Two Feathers Gallery in Palm Desert showcases museum quality Native Art & Jewelry

By Sandra Hale Schulman
Palm Desert, California (NFIC) 5-09

World traveler and award winning photographer Lauren Salkin has been taking pictures for years all over the world from Africa to Thailand.

In 2006 Ms. Salkin received a grant to teach photography to students in Afghanistan at Aina Media & Culture Center in Kabul. She was able to garner support by National Geographic who donated cameras that were used by the students in her project.

Her photographic essay Children’s Development Bank appeared in Geo Magazine’s July, 2007, issue and she recently appeared on CBS 2, Eye on The Desert, to tell her story.

She is known for her diverse photographic capabilities and her work has ranged from high profile fashion shows, such as DKNY, to performances by Ciara at Madison Square Garden. She has covered such political events as the Hillary Rodham Clinton Campaign to Hamid Karzai's International press conference at The Presidential Palace in Kabul.

But nowhere impressed her as much as the reservations in the American Southwest.

“I was really inspired by the photos I took on the rez because the people really defined themselves and their culture by their jewelry and artwork,” Salkin says. “Everything they had, the pieces all have meaning, purpose, and told stories. When I decided to open this gallery I felt I had to bring together different ethnicities to contribute.”

Located in a luxury boutique section of Palm Desert, nestled between mammoth chains like Tiffany and Saks Fifth Avenue, Two Feathers Gallery’s international jewelry artists bring spirituality, culture and sacred traditions to each piece they create. Two Feathers also showcases an impressive array of in-house and visiting visual artists that find their inspirations from places as far away as Europe, Middle East, South East Asia and Africa.

These artists, from oil painters to contemporary photographers and sculptors, share their personal narratives and history through their original artwork.

beethoven_bracelet.jpg
 Beethoven bracelet

“I find artists on reservations including, Navajo, Hopi, Morongo, and at the Santa Fe Indian Market,” she says. “We rotate the showcase artists once a month. The pieces all have meaning from the bear fetishes, intention candles, and exquisite jewelry such as my current show of Michael Roanhorse’s trail of life earrings. “

Hailing from Crystal, New Mexico’s Navajo Reservation on the Chuska Mountains, Michael Roanhorse (Diné) was born into the Tábaahí Clan (By the Water) and the Kinyaa'aanii Clan (Towering House).

Roanhorse is rapidly emerging to the forefront of the Native Arts scene. He continues to earn significant recognition among his contemporaries garnering accolades at the nation's top venues: including the Santa Fe Indian Market, Heard Museum Guild Indian Fair and Market, the Smithsonian National Museum for the American Indian special jewelry market where he exhibits once a year, and the Eiteljorg Museum.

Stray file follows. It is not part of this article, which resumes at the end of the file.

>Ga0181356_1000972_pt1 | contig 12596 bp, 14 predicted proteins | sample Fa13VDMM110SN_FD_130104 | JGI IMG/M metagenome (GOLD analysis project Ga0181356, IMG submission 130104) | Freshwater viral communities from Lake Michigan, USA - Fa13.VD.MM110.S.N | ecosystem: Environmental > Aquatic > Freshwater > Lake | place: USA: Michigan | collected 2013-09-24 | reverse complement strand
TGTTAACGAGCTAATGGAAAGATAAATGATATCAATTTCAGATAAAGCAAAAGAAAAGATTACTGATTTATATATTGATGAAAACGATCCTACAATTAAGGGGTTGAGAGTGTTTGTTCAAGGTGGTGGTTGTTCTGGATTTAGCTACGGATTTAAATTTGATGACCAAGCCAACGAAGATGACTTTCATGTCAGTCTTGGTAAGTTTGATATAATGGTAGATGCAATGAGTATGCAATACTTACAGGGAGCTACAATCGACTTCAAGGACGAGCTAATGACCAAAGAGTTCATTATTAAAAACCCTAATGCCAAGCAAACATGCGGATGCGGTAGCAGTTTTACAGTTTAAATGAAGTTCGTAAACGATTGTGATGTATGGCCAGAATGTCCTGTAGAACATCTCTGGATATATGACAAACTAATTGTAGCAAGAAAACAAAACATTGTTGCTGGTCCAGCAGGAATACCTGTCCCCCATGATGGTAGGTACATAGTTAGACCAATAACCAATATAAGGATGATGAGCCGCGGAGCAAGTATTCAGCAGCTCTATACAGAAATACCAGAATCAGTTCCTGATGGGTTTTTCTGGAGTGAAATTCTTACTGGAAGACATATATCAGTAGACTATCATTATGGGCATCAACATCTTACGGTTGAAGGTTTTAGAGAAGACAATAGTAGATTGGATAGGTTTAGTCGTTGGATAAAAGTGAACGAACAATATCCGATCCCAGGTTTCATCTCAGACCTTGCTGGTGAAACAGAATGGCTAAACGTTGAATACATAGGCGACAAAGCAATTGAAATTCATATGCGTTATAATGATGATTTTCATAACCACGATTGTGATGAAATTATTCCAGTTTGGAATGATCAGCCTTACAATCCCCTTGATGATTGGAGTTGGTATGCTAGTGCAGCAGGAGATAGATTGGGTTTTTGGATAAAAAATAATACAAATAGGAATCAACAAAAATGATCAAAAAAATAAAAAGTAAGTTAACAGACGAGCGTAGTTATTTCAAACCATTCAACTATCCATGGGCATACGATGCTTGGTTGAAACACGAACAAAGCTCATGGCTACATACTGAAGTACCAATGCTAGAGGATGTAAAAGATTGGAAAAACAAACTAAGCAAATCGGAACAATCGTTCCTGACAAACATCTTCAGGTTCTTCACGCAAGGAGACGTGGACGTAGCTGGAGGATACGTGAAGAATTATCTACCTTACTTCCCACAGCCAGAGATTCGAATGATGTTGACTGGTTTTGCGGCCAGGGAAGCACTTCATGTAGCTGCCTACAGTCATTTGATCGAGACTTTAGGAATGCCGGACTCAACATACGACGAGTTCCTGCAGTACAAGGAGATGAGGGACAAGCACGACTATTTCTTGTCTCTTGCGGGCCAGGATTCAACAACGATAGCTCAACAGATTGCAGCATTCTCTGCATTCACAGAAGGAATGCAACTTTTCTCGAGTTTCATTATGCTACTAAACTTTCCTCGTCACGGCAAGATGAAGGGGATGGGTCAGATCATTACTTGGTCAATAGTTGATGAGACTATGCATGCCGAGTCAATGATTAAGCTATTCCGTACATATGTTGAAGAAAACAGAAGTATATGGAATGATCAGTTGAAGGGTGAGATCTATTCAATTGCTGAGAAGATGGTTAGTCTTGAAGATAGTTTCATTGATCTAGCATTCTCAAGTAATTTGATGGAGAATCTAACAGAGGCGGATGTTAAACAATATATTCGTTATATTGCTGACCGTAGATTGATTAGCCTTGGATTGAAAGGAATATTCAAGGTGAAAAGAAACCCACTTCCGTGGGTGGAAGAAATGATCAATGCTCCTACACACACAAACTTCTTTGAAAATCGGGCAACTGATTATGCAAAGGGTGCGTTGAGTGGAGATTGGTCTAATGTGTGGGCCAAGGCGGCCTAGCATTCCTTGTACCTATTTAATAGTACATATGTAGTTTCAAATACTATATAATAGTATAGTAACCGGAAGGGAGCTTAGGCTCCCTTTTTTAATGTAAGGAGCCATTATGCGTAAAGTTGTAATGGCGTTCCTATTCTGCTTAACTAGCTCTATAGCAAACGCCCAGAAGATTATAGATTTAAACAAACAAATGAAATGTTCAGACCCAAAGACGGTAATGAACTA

Complex and highly narrative, each work forged by Roanhorse’s skilled hands is distinctive – a three-dimensional realization of his original abstract vision. Collectors describe his jewelry as wearable sculpture – literal works of fine art.

“I learned the basics of silver and metalsmithing from my father, “Roanhorse says. “I researched the fundamentals, including various techniques of silversmithing, while furthering my knowledge and experience. My goal is to push the envelope of contemporary art in silver, metal, and sculpture. I also want to keep evolving my style to help create a new and modern field in contemporary art.

 

“The oral history of my people, handed down to my generation, fuels my artistic pursuits. The old stories give me ideas for each piece I create. The process I use to forge my works is three-fold: first, I envision the piece as an abstract painting, and then I see the piece as a three-dimensional sculpture. Lastly, I combine everything, creating a three dimensional abstract sculpture that is wearable art.

“I believe in learning about our own history and background, and that process will help teach our younger generations who and where they come from so that we as Diné will not lose our heritage.”

Roanhorse continues to draw from his cultural heritage to inspire new creative themes, while striving beyond the boundaries of traditional Native jewelry design and function.

Other feature artists at Two Feathers include sculptor Lance Yazzie, Carlo Wahlbeck, David Murphy, Carlos White Eagle and Salkin’s own exotic photographs.

Two Feathers Gallery is located at 73560 El Paseo, Suite D Palm Desert, California.

On The Net: www.twofeathersgallery.net

 

 

 

 

 

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